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Subaru Outback Valve Cover Gasket

Common Effects of a Bad Subaru Outback Valve Cover Gasket

A broken Subaru Outback valve cover gasket can cause low-risk problems, which can lead to serious ones if left unfixed. To prevent your valve cover gasket from giving you a headache, take note of the common effects of a broken gasket and learn these simple and useful troubleshooting tips:

Leaking oil

If your valve cover gasket gets cracked or damaged, your engine will surely leak oil and leave drops or puddles of it on the ground. Of course, once the oil leaks, the oil levels will surely drop. And if left unattended, your car may lose large amounts of oil. To avoid getting yourself in this scenario, immediately check your valve cover gasket for any sign of wear once you see puddles of oil underneath your Outback. Keep in mind that the oil leaks when your vehicle is parked and the engine turned off. If your valve cover gasket is already cracked, replace it right away to prevent more oil from leaking.

Seeping oil

When you see traces of oil on your valve cover gasket, your vehicle may be experiencing oil seepage only. Always remember that oil seepage is different from oil leakage, so there's no urgent need for you to replace your valve cover gasket. Oil seepage usually happens on vehicles that have traveled more than 30,000 miles. And what happens here is that small amount of oil seeps out from the gasket without leaving oil puddles on the ground. The small seep, however, attracts dust and grit than can buildup around the gasket if not cleaned. So if you have dirt buildup there, this means that you just need to monitor your valve cover gasket in case the oil seepage leads to an oil leak. If so, that's the only time you should replace it.

Fuming hood

One way to tell if your valve cover gasket already needs to be replaced is when there is gray smoke fuming from the hood. This usually manifests when your vehicle is idling and when the engine heat burns the oil that leaks out from the valve cover gasket. Turning off your engine and replacing the old, worn-out valve cover gasket will solve this problem.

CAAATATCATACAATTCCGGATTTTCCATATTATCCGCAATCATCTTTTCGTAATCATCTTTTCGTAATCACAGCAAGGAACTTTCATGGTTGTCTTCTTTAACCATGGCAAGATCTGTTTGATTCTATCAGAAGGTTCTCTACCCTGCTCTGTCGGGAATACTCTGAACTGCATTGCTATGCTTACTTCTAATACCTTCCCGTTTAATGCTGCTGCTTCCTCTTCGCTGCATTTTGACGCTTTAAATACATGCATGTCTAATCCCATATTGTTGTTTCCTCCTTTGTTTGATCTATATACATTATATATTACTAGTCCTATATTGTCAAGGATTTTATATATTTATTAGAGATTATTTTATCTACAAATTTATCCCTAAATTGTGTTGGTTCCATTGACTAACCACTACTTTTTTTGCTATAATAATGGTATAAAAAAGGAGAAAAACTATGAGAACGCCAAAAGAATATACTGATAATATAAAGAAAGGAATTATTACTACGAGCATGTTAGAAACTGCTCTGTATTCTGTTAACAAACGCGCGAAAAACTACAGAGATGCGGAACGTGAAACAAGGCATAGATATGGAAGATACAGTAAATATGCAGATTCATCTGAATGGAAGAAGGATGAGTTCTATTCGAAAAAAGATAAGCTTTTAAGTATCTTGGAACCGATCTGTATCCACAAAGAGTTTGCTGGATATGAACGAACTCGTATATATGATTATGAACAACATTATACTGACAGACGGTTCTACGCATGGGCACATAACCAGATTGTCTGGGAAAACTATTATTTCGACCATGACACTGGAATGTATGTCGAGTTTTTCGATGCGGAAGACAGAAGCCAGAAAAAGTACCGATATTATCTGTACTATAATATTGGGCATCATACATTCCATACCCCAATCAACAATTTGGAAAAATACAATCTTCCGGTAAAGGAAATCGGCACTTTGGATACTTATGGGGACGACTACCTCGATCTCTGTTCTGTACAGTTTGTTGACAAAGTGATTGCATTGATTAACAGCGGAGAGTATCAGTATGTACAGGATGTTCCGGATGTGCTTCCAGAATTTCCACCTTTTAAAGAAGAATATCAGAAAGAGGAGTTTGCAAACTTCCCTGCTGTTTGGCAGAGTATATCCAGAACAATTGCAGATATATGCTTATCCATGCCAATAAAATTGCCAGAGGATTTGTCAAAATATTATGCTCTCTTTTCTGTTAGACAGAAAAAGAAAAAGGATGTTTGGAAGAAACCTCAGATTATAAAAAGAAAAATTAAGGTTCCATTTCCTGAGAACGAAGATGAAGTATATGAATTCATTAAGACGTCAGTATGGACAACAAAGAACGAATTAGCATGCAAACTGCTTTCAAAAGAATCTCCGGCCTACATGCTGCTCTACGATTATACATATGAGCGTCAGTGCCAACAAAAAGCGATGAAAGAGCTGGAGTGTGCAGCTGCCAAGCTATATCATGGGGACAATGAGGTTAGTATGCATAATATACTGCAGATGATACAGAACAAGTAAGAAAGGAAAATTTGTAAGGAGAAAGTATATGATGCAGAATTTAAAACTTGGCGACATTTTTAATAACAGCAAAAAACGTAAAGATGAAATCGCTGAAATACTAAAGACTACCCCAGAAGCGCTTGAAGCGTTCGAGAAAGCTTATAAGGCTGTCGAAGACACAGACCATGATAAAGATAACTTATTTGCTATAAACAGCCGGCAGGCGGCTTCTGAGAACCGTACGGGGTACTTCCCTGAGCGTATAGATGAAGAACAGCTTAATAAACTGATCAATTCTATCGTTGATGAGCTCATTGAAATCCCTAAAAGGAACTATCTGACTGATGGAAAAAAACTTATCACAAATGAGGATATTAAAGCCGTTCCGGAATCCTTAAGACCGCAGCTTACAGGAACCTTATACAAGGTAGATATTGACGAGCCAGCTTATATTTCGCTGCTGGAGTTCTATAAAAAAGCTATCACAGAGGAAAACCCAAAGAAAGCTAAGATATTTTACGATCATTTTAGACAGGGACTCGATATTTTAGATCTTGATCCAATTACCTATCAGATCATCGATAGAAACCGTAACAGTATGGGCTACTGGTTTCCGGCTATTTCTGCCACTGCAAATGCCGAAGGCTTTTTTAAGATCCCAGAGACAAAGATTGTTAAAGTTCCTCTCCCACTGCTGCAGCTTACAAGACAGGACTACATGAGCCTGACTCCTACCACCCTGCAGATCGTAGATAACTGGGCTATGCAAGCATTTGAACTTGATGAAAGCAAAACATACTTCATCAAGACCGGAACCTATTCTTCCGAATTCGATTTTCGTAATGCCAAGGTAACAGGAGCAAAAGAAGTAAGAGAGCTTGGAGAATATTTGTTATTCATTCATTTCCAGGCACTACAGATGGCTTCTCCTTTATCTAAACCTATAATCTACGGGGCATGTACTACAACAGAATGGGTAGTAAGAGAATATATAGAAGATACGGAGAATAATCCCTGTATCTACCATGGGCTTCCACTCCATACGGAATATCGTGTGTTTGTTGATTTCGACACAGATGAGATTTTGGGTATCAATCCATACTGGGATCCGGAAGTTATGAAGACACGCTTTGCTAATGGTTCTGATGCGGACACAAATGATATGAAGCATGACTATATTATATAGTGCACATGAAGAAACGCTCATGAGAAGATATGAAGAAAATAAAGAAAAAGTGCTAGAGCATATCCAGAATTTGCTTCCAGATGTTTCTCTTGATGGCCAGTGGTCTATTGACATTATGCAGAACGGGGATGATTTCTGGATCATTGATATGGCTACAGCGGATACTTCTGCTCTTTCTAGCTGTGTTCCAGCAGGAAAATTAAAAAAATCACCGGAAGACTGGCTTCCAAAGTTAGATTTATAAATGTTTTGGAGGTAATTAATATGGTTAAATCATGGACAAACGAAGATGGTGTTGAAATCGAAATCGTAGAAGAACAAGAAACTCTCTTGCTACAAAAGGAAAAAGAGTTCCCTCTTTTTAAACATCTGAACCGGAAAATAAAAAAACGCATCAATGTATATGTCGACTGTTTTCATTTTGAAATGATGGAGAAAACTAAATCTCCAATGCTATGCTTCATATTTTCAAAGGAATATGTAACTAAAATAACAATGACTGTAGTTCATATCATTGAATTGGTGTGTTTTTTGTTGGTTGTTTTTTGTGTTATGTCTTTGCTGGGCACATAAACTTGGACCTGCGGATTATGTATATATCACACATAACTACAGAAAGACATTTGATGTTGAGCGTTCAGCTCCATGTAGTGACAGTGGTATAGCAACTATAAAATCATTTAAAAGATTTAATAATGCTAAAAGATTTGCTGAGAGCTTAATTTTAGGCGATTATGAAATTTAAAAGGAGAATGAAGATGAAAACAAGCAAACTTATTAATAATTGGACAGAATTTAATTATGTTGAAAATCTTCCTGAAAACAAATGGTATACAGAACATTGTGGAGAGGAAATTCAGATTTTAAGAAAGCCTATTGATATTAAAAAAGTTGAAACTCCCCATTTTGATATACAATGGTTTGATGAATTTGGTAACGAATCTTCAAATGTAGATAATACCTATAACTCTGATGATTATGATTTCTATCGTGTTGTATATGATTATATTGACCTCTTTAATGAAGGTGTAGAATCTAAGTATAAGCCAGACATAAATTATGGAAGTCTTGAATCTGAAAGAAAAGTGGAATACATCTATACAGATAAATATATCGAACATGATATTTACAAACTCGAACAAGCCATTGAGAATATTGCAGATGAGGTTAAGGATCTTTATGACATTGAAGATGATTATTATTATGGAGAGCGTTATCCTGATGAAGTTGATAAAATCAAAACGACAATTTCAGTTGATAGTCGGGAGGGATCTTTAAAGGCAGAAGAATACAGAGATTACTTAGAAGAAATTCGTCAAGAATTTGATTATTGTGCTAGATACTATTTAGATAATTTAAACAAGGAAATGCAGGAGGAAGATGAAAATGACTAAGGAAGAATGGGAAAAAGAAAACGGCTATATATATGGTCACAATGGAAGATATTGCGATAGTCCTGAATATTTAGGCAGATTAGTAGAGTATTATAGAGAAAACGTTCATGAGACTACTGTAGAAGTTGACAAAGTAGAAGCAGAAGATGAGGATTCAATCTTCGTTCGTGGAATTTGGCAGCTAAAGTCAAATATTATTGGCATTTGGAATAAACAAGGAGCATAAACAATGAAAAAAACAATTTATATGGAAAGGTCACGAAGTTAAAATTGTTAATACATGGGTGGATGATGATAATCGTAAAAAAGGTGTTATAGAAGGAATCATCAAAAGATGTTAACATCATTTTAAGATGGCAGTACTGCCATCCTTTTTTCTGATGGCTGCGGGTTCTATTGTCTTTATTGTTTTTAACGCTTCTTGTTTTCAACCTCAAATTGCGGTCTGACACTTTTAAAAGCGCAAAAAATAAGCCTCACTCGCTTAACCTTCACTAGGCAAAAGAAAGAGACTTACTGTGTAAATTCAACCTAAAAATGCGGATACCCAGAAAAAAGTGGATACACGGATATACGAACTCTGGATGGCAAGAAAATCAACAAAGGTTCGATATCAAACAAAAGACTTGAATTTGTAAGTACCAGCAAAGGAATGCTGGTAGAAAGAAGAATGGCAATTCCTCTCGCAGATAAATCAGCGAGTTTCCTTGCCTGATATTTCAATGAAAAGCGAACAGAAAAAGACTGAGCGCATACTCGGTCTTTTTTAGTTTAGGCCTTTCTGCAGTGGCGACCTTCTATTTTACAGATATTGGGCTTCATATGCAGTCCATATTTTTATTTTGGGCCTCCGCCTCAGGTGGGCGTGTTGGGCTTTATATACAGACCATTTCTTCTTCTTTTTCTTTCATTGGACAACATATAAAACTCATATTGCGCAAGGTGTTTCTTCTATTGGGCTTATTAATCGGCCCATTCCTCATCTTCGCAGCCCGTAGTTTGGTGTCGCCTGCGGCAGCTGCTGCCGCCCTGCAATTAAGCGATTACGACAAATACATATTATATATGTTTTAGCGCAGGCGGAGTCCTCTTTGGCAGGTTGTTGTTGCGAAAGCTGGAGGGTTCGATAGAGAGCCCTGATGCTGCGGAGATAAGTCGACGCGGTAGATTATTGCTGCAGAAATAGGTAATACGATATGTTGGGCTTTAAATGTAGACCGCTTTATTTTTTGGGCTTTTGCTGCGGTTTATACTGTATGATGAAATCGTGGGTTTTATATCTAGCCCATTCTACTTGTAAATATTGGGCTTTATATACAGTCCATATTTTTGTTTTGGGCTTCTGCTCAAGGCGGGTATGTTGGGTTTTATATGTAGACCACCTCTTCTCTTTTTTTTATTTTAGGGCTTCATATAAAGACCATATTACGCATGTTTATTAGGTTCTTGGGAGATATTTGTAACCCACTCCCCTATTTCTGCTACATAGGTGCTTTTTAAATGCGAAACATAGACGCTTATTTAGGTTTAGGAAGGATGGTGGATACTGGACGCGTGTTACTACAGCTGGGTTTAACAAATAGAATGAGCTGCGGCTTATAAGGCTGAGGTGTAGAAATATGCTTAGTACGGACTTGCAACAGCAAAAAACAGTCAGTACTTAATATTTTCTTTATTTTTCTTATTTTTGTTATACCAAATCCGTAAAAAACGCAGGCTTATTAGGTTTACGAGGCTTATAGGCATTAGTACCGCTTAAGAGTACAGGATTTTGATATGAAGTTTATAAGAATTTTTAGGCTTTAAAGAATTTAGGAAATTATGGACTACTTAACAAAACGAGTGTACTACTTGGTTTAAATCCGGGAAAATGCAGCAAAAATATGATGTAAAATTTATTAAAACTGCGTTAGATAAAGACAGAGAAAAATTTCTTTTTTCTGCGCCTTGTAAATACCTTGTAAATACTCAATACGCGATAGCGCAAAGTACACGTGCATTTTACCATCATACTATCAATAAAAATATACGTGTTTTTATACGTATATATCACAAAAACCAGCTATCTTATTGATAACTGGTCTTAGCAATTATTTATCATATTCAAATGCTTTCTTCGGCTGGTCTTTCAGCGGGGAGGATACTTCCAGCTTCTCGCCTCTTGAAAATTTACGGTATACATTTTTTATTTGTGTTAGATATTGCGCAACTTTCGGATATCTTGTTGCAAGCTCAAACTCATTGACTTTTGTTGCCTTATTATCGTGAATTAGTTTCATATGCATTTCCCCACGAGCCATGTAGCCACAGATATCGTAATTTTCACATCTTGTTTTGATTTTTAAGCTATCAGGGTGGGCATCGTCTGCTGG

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  • Different Ways to Make Your Subaru Outback Valve Cover Gasket Look Good 27 February 2013

    Your Subaru Outback valve cover gasket can get dirty after some time and may need to be cleaned to maintain it in good condition. To help you achieve a good-looking valve cover gasket, follow these simple and useful maintenance tips:


    Brush the surface against sandpaper.


    If your valve cover gasket has a few buildups on the surface and you can't remove them, you can use 60- or 80-grit sandpaper to make the surface even and smooth. But instead of holding the sandpaper and rubbing it on the valve cover gasket, lay the sandpaper on a flat surface and rub the gasket on it in a back-and-forth motion. In this way, you can be sure the surface is evenly sanded.


    Clean using a small wire brush.


    You can use a small wire brush or steel wool to clean your valve cover gasket. However, this can damage the surface and make it uneven if you're not careful in scrubbing it. But if you're comfortable and used to clean your valve cover gasket with these, then go ahead. Just make sure that the bristles and the steel wool are soft to avoid damaging the surface.


    Soak it in Coke.


    You can try soaking your valve cover gasket in Coke to remove any buildup on its surface. But make sure that the entire gasket is submerged in the liquid. Keep in mind that the gasket is quite large, so having a huge container filled with Coke is advised.


    Paint the surface.


    If you want to make your valve cover gasket look attractive, you can paint its exterior. But be careful in choosing the type of paint you're going to use as you would want it to be heat-resistant to stay on the surface for a long time and withstand engine heat.


    Spray the degreaser.


    Using the degreaser to clean your valve cover gasket is safe and advised. You just have to spray it on the surface and rinse it well by hosing it down carefully. You can also clean the oil leaks or seeps on your vehicle's valve cover gasket as dirt and grit tend to accumulate on the traces of oil.